With a shrinking population of journalists, getting coverage is harder than ever
By Anthony Caruana
The last decade has seen a massive revolution in the way stories reach the media, and how these stories are told. The market’s thirst for content is growing, but the number of people telling stories is shrinking. This makes it harder than ever for startups to cut through and get attention.
Over the last five years, according to data from LinkedIn, the number of people identifying as journalists in Australia has fallen by 20 per week. That’s 5000 fewer people researching and reporting stories. This is a trend that is being reflected globally, especially across the Asia-Pacific region.
The press rooms I frequent at events in Asia and around the world are attended by the same, dwindling group of journalists. With fewer journalists available to write stories, it’s becoming increasingly difficult to stand out. This is particularly impacting emerging companies, many of whom who see Australia as the Holy Grail in their expansion and growth plans.
Whenever I interview a founder or executive, regardless of whether they’re heading up a fast-growing startup or an established business, I always ask the same question: “What makes you special?”
I’ve stopped being surprised at how few startups I talk to have an answer. If you can’t tell me why you’re interesting or how your product or service differentiates you from your competitors, what story do you have to tell?
Getting the media to cover your company
For startups, the question of when to start engaging with the media is pivotal to achieving success. Many founders fall into the trap of thinking that their big idea is the story, but often it isn’t. How you got the idea, or how you’re solving a problem, might be more compelling.
Reporters are looking for the new–a story they haven’t covered before, a new approach, a new solution, a fresh opinion. You’ll need to invest time in really picking apart your startup and understanding how to convey your value proposition to different audiences in different locations.
Generally, your startup is ready to start engaging with the media when it’s growing fast, and you’ve got paying customers who are willing to be quoted in stories about how your solution helps them. You’re also interesting if you’re providing a solution that is topical and in demand, and have well-known investors or are about to announce the results of a funding raise.
Crucially, your founder or spokesperson needs to be coached in media relations, and should be comfortable articulating how your company is different. With publishing cycles that are now measured in minutes and not days, you may only have five minutes on a phone call to get your point across to a journalist. On live TV or radio, that window narrows down to just seconds. Training and preparation are crucial for making these opportunities a success.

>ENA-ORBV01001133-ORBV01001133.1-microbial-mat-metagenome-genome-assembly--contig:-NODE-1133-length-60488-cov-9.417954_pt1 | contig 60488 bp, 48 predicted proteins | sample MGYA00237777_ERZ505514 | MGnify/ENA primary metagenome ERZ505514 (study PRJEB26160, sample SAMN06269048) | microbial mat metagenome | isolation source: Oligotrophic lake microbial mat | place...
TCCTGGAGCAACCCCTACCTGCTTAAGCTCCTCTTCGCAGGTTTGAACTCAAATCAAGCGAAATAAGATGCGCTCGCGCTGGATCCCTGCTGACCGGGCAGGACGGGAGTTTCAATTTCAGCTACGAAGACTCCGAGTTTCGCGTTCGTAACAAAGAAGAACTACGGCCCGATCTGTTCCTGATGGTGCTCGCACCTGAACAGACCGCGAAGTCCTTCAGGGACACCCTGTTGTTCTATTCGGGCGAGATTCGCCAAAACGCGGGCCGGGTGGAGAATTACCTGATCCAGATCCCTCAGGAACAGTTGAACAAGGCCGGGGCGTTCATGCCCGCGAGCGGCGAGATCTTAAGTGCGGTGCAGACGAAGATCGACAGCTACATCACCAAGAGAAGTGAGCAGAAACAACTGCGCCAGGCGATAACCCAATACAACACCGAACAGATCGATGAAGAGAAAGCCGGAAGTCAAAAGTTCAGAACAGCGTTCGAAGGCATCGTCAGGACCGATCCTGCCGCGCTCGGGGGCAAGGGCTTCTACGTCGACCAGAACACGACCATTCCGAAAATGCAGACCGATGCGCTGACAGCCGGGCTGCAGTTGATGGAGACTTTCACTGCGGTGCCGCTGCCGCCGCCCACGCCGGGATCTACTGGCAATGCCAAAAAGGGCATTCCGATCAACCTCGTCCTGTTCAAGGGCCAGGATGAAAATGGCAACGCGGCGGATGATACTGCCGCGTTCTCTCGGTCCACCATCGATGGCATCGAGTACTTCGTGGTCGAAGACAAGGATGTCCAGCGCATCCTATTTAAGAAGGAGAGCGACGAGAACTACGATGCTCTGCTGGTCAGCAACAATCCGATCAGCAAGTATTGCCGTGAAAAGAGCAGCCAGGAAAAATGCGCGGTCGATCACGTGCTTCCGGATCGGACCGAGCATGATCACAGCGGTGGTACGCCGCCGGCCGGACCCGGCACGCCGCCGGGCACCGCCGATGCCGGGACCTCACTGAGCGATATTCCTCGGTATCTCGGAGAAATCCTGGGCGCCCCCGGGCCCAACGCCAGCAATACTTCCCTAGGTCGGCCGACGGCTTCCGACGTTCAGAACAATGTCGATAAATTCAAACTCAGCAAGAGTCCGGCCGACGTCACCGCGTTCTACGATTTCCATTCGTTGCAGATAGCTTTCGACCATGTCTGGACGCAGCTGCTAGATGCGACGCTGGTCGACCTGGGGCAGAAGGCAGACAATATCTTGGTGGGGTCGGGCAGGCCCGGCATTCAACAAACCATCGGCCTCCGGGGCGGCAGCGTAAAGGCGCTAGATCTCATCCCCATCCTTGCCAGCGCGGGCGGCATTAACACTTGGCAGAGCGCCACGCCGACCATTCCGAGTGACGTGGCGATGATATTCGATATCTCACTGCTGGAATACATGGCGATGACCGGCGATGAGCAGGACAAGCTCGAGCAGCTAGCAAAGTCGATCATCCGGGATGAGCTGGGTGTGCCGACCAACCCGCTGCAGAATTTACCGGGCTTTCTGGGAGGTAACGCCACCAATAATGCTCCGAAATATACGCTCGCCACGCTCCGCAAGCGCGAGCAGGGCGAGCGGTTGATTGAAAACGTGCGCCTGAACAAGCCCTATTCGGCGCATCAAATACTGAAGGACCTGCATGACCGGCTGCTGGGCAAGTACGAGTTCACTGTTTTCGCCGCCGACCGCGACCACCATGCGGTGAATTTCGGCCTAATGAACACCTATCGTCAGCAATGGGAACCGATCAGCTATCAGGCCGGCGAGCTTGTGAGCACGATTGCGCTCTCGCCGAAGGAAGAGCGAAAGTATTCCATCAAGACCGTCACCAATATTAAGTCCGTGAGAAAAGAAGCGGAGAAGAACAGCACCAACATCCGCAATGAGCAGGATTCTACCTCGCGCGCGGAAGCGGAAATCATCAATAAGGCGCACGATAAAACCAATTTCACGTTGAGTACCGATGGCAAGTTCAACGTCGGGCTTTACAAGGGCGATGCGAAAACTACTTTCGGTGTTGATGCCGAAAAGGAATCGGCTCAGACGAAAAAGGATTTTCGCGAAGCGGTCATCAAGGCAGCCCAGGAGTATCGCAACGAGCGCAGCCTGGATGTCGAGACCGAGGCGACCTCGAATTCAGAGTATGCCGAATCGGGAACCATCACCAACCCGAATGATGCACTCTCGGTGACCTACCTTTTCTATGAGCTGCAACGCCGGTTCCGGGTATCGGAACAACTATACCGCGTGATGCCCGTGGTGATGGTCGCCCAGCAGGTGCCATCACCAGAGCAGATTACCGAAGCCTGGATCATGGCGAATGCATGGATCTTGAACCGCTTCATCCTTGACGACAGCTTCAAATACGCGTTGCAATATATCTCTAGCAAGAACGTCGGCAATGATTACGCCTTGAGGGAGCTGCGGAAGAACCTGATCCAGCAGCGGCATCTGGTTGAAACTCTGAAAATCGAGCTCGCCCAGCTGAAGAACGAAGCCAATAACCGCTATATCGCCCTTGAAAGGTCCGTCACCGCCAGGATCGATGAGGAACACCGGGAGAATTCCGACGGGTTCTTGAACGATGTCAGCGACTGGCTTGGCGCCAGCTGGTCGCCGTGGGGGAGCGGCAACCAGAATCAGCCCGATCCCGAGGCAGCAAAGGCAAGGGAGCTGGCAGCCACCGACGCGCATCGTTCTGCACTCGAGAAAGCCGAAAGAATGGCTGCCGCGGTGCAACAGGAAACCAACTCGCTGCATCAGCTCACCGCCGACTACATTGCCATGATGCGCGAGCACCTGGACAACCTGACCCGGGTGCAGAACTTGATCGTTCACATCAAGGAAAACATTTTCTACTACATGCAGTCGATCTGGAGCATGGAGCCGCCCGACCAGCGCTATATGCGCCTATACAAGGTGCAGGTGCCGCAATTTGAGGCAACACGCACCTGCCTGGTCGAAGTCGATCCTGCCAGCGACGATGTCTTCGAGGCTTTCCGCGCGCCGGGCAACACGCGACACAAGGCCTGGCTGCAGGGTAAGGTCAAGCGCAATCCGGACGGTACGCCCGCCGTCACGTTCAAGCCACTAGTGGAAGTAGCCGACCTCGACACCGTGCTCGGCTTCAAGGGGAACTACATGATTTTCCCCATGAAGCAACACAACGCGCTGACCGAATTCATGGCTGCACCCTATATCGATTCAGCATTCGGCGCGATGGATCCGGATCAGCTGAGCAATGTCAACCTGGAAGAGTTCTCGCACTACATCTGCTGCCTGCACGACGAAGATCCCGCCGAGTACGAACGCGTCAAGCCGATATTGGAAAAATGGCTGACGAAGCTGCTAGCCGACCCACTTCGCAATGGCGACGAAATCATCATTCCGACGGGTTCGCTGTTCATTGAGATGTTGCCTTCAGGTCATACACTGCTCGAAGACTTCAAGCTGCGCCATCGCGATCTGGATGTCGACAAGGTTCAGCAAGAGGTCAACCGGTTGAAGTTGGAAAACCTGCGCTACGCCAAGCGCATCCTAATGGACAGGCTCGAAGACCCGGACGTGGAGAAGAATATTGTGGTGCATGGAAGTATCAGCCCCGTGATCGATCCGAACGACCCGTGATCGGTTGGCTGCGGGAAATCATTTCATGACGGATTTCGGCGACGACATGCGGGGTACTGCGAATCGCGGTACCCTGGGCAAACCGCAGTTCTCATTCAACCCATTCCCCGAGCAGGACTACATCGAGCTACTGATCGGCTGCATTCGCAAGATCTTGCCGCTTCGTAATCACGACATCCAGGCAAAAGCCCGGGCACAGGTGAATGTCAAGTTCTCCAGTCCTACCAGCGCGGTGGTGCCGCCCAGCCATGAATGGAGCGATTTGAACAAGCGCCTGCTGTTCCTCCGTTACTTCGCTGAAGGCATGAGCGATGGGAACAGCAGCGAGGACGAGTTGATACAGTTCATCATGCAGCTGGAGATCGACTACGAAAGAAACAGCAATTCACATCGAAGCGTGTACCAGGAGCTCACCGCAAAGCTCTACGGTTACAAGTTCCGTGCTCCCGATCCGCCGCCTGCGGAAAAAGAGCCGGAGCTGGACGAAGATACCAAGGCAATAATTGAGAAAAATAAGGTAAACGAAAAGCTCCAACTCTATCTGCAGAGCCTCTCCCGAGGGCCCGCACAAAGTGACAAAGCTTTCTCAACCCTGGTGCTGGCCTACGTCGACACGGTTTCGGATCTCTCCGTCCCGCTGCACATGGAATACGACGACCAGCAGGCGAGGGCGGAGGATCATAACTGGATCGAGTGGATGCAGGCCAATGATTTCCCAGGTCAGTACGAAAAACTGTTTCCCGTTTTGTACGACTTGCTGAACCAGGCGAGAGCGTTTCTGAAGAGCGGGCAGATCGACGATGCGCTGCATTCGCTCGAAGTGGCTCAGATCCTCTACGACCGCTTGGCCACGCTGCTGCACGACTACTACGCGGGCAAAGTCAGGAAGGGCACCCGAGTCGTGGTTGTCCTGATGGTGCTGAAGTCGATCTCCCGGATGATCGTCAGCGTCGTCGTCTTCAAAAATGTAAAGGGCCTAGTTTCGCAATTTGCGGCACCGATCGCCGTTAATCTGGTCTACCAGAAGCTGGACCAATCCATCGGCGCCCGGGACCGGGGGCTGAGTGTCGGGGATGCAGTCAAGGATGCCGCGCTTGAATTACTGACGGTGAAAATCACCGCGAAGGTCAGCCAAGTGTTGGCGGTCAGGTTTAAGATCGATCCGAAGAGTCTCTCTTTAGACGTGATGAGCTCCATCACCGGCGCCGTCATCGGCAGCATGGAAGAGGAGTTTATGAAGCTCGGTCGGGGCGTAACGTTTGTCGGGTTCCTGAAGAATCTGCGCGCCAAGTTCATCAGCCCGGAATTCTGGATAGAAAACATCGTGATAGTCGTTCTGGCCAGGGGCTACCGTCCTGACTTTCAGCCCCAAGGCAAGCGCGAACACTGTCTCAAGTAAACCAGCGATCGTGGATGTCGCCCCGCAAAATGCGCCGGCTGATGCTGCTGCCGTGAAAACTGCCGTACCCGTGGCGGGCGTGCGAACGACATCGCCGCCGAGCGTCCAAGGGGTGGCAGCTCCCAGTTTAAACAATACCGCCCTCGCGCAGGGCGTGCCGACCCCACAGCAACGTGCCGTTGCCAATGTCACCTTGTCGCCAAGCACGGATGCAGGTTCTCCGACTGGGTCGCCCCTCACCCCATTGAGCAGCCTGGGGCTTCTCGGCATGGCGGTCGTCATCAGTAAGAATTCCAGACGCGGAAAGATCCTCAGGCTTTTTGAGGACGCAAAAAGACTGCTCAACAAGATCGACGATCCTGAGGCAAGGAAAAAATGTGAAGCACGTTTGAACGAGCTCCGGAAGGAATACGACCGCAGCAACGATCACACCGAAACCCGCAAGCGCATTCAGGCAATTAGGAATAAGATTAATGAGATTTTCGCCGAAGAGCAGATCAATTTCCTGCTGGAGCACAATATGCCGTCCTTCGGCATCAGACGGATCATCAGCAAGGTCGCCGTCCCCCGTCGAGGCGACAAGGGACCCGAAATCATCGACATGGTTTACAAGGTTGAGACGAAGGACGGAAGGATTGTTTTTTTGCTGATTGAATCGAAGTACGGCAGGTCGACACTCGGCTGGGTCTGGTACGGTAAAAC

Remember, compelling stories don’t start with fluff like, “Startup X is set to revolutionize the world with a paradigm-changing game of buzzword bingo.” If you want to get a journalist’s attention, don’t bury the hook. Make the email subject clear and put the money shot in the first paragraph. If you’re saving lives, saving money, helping improve the environment–put that in the first line. Concise press releases that get the facts across quickly and are free of effusive adverbs and adjectives have a far greater chance of being covered.
Having a well-thought-out communications strategy that includes how you will communicate with the media and what stories will be best for which specific publications is also important. It should also cover ideas for content you can produce and where it can be placed. A complete strategy will also detail how you’ll use social media, events, sponsorships and awards.
Invest effort in really understanding the stories behind your startup, and have a strategy in place to maximize your potential coverage. In this, as in anything, planning and preparation are key to success.
About the Author
Anthony Caruana is a well-known writer, presenter, facilitator, journalist and consultant who has built a career thriving in today’s digitally driven 24-hour news cycle. He is a regular commentator in print and on radio and TV. He’s also been the lead IT executive in several businesses.
As the CEO of Media-Wize, Anthony delivers media and PR training to ensure spokespeople understand how the media works, what makes a story, how to articulate an engaging message and build brand and reputation.